This transparency and technology will allow the industry to identify counterfeit drugs, and save downstream consumers from potentially dangerous experiences downstream. The WHO estimates that more than 1 million people pass away from counterfeit drugs every year, with at least 20% of the deaths happening in Africa from counterfeit anti-malaria medication. A very recent examples of counterfeit drugs include a case in Pakistan where 68 diabetic patients went blind from using counterfeit drugs to combat the illness.

Data from the Pharmaceutical Security Institute shows that the number of counterfeit incidents have increased to over 6.000 incidents in 2021, with is an increase of 38% from the year before, and the highest number ever recorded, in the time that these statistics have been conducted.

Regulatory agencies, such as the FDA in the United States or the EMA in Europe, has enacted strict traceability laws and regulations which mandates pharmaceutical companies to implement traceability systems. As an example the Drug Supply Chain Security Act (DSCSA) in the United States requires pharmaceutical companies to establish traceability systems for tracing the distribution of prescription drugs. If companies don’t comply with these laws and regulations, it can result in severe penalties and fines as well as damage to the company’s reputation.

Traceability can also improve operational efficiency by reducing errors, minimizing waste, and optimizing inventory management. However, as obvious as the benefits might be, implementing a traceability system comes with significant challenges. This includes the investment from a cost perspective, as well as data security concerns along with the need for global standardization in the field of traceability.
With the advancements in telemedicine and e-pharmacies, the industry recognizes that innovative traceability technology is necessary, in order to manage these new expansions. Here blockchain technology can help to ensure authenticity and public safety of medications.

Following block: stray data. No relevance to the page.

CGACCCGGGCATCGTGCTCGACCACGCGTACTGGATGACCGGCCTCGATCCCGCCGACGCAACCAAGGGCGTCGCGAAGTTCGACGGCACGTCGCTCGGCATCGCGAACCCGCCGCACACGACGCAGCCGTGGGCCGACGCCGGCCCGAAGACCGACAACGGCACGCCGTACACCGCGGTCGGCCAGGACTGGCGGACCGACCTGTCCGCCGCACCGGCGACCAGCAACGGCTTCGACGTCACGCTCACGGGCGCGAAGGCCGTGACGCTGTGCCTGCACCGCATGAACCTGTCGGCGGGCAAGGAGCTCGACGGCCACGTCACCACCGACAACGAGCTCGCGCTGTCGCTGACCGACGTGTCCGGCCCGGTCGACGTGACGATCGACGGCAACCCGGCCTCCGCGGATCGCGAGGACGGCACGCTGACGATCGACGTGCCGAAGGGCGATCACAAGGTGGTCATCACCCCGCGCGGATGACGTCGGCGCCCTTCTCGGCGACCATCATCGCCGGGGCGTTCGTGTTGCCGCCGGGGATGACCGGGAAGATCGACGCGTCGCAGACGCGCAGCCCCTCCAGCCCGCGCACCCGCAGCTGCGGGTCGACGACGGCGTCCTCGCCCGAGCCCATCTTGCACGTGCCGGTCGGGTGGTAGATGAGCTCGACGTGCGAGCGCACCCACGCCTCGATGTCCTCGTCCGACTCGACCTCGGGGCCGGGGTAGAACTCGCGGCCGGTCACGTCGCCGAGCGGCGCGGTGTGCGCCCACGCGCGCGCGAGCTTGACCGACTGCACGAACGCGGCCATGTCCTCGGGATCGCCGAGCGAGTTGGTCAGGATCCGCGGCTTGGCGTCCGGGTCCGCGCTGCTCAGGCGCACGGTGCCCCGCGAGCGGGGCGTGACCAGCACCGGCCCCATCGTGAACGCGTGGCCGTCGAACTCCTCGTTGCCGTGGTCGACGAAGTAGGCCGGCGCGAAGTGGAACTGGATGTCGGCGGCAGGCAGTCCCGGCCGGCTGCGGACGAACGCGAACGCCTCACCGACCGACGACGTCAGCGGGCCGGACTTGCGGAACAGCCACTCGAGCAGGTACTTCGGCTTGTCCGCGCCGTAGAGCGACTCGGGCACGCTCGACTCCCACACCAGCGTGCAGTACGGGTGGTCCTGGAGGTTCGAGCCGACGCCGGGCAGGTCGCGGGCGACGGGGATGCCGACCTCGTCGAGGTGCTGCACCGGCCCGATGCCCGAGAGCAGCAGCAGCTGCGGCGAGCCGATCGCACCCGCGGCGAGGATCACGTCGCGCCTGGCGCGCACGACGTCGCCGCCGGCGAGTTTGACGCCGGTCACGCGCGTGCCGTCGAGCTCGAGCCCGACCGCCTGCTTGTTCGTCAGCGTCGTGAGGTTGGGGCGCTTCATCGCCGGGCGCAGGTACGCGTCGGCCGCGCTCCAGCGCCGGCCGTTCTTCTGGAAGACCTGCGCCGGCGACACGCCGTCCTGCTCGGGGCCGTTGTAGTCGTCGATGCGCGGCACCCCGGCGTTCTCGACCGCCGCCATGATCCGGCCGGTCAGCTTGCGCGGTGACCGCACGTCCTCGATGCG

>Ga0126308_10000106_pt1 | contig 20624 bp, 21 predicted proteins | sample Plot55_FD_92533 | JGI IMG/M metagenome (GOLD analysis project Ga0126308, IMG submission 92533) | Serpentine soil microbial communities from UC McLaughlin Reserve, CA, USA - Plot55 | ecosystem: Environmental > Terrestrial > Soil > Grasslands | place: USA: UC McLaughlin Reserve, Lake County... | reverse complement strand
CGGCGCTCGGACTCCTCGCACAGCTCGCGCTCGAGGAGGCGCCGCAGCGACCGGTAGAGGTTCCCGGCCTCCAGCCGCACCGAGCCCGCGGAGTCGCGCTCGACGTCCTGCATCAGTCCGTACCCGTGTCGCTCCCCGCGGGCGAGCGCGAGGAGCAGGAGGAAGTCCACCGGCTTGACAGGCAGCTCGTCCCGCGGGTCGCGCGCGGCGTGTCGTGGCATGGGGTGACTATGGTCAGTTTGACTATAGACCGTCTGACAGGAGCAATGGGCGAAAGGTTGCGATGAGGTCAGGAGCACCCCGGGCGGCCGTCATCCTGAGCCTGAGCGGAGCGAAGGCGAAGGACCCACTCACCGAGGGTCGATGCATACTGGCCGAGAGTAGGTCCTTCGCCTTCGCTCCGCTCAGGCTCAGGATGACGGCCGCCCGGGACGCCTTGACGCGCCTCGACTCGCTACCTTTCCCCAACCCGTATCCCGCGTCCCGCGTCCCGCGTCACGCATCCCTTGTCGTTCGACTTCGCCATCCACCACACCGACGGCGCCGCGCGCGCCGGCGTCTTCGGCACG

Sustainability in Pharma

Sustainability within the pharmaceutical industry extends beyond the mere adoption of environmentally conscientious measures. It encompasses the complete lifespan of the pharmaceutical products. This spans from drug development through to drug disposal with the overarching objective of making medications accessible, economically attainable across all groups of society. The pharmaceutical sector has a considerable environmental footprint due to the resource-intensive nature of drug development and manufacturing. Genuine sustainability entails adopting a forward-looking approach, which serves the health of communities and the environment. It dictates a dedication to social, environmental, and ethical obligations that transcend the pursuit of short-termed profits.

Here's why sustainability matters:

Drug manufacturing requires vast amounts of water, energy, and raw materials. Sustainable practices aim to minimize waste and resource consumption, reducing the industry's ecological impact. These endeavors include exploring sustainable energy sources, such as solar powered manufacturing sites, as well as investing in closed-loop manufacturing systems.